Q: Creme Puff, a Texas feline that allegedly subsisted on bacon, broccoli and heavy cream, is said to have lived 38 years. Bluey, an Australian cattle dog, at age 29 became the oldest canine on record. So, we wonder, why do we tend to outlive our beloved pets?

A: As a general rule "longevity favors the big guys," says David Grimm in "Science" magazine. For example, a bowhead whale at about 220 thousand pounds can live for about 200 years; a Galapagos tortoise at about 265 pounds can go 180 years. According to biogerontologist Steven Austad, it may be that large animals, like whales and elephants, face fewer dangers so they can afford to take their time growing and maturing.

"When it comes to our pets, the bigger-is-better theory gets flipped on its ear," says Grimm. Cats live an average of 15 years, compared with about 12 years for dogs, despite generally being smaller. And small dogs like the 4-kilo Papillon can live 10 years longer than the 70-kilogram Irish Wolfhound. Yet overall dog life expectancy has doubled in the past four decades, and housecats now live twice as long as their feral counterparts, perhaps due to better health care and better diet.

"Americans will spend $60 billion on their pets this year, with a large part going to humanlike health care (think annual physicals and open-heart surgery) and premium food."


It could be that our pets hold the clues to slowing down the body clock for all of us, adds biogerontologist João Pedro de Magalhães, who maintains the world's largest database of animal life spans. "I don't think there's a set max. longevity for any species," he says. "The real question is, 'How far can we go?' Maybe a thousand years from now you could have a dog that lives 300 years."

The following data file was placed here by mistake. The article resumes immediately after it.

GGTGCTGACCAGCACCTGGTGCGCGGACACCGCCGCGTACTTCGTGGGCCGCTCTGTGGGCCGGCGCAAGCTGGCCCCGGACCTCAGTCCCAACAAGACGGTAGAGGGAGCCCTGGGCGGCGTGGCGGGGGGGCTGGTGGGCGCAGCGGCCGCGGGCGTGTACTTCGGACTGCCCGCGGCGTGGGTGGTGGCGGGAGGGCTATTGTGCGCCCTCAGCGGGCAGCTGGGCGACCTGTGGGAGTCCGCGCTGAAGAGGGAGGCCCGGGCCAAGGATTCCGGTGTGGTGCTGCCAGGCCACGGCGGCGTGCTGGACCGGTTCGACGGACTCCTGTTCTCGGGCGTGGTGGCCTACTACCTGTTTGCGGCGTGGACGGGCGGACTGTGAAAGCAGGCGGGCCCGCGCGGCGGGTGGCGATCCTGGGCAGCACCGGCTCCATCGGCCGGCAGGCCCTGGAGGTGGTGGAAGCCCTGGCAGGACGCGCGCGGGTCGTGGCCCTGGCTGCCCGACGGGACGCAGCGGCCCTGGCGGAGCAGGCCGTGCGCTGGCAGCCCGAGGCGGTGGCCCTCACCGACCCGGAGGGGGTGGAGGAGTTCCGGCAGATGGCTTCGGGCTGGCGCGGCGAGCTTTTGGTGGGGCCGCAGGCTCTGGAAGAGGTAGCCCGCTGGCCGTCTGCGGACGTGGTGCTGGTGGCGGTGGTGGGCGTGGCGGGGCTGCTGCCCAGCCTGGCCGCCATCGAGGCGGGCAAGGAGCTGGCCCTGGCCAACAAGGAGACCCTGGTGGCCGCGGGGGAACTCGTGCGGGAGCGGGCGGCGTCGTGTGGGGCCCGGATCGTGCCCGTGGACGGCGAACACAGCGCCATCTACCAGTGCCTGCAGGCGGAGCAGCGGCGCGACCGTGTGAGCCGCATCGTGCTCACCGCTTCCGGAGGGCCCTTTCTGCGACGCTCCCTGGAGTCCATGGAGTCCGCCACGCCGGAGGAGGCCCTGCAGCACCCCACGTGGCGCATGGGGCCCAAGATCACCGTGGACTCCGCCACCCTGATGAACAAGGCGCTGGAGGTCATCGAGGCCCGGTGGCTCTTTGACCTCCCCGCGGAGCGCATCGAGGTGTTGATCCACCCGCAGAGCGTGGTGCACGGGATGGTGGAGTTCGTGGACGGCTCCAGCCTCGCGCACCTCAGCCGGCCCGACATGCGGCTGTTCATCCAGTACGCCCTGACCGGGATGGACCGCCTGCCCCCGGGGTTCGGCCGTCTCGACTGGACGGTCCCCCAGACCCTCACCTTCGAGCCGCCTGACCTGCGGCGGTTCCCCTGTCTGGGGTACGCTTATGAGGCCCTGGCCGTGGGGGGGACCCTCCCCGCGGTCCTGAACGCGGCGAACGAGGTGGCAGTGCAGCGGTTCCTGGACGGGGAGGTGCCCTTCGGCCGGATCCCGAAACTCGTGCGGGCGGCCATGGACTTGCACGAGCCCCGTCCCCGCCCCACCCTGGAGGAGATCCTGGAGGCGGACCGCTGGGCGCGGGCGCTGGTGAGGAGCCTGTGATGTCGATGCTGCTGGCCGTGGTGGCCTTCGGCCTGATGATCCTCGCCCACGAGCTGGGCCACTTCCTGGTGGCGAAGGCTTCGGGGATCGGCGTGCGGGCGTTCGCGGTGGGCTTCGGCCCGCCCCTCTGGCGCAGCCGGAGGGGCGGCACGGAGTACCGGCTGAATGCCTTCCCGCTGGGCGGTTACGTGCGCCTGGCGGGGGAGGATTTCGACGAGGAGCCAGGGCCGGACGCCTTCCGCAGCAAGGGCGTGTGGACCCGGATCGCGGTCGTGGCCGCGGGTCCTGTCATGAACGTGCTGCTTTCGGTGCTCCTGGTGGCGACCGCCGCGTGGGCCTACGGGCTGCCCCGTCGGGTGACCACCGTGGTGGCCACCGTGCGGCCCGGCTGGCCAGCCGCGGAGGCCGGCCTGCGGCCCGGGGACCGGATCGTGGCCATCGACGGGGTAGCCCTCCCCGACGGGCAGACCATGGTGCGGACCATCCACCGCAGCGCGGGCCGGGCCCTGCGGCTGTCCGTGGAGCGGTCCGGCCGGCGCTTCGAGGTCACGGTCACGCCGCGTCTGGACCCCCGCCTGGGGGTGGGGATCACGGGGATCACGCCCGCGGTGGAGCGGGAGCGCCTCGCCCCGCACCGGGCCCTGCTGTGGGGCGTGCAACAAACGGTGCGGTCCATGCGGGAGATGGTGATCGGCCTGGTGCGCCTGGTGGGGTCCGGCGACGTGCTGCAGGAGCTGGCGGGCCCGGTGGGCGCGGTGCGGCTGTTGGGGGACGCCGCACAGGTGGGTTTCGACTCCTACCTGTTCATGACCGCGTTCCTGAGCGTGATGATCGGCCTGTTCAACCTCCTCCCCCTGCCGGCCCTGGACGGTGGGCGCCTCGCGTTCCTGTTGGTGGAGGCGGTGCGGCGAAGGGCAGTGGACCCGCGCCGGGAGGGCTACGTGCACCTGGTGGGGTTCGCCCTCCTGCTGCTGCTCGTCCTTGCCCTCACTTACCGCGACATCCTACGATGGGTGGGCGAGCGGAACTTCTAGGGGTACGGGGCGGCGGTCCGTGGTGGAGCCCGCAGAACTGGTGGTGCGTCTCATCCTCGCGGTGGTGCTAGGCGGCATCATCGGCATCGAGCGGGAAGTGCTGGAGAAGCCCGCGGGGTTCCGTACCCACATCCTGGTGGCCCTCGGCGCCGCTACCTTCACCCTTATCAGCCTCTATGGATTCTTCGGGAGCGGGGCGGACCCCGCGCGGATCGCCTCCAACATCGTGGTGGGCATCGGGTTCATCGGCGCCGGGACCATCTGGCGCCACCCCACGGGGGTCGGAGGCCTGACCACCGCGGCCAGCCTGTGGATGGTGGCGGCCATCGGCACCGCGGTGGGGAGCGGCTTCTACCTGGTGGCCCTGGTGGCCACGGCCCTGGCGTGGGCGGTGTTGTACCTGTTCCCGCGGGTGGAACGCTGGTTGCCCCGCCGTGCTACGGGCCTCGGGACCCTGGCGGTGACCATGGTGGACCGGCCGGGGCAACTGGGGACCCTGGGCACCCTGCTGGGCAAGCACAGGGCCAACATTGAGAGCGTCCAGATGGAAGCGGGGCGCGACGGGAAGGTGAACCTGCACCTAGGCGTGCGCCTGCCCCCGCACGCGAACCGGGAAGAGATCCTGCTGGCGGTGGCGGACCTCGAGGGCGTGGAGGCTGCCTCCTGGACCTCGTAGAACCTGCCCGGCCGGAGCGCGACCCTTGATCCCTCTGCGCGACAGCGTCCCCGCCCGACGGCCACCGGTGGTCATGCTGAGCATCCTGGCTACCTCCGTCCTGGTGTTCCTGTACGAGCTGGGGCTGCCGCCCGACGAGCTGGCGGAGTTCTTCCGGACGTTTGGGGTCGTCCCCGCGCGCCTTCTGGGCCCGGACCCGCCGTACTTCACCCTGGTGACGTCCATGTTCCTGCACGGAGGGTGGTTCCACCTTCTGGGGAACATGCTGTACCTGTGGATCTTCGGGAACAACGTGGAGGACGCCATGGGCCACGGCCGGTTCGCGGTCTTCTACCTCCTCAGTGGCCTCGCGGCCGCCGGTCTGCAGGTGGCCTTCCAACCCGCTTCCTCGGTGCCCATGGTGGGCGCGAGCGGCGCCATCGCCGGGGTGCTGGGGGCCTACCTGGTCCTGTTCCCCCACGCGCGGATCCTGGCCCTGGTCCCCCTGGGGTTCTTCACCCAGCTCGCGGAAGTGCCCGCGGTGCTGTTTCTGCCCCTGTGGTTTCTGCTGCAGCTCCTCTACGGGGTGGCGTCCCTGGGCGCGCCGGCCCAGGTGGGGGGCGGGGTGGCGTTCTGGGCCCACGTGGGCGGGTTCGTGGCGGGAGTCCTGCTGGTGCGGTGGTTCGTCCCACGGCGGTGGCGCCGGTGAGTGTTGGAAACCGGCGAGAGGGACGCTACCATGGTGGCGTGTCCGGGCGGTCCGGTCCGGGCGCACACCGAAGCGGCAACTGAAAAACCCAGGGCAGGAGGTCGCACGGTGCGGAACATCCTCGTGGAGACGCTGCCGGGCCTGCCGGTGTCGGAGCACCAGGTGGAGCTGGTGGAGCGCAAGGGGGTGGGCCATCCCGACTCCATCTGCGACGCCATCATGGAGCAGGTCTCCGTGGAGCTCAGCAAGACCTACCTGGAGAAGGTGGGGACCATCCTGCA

Q: It's not often that DNA identification gets dog owners into trouble, but what's one exception to this rule?

A: In the Spanish city of Tarragona, authorities have amassed registration databases to keep track of various canines and their DNA, reports "New Scientist" magazine. Now when this same DNA turns up in uncleared dog feces, it points the finger at the offending owner. "Such schemes already operate in some upmarket neighborhoods in the U.S."

Q: Quick! Can you cite the most recent Square Root Day, you know, when both the day of the month and the month are the square root of the last two digits of the year?

A: It was 4/4/16, where 4 x 4 = 16, reports "Scientific American" magazine. Only nine Square Root Days occur every century, with 1/1/01, 2/2/04 and 3/3/09 already past. The next one is in nine years, 5/5/25, then 6/6/36, 7/7/49, 8/8/64 and 9/9/81. Did you notice that the April 4th date also marked the beginning of the 2016 Major League Baseball season?

Q: The Earth's 27 megacities — including Tokyo (34 million), New York (22.2), Beijing (13.6), Rio de Janeiro (12.6) — account for 6.7 percent of the world's population, yet use 9.3 percent of global electricity and produce 12.6 percent of the world's solid waste. How might gathering data on such "megacity metabolism" help reduce their environmental impact?

A. The first-ever comprehensive comparison of megacities—metropolitan areas with populations of 10 million or more—revealed that New York "gobbles up significantly more energy than Tokyo, even though the Big Apple has 12 million fewer people," reports Gemma Tarlach in "Discover" magazine.

For example, New York consumed 6.8 megawatt-hours of annual per capita electricity, while Tokyo tallied 4.0; annual per capita waste generated by New York was 3300 pounds compared to Tokyo's 750.

As industrial ecologist Chris Kennedy, the study's lead author, puts it: "Gathering the data was the first step in a multiphase project to identify strategies that will help all cities effectively sip, rather than chug, available resources." The goal is important, he says, because by 2020, the Earth will likely add another 10 megacities to its rolls.

Send STRANGE questions to brothers Bill and Rich Sones at sbtcolumn@gmail.com.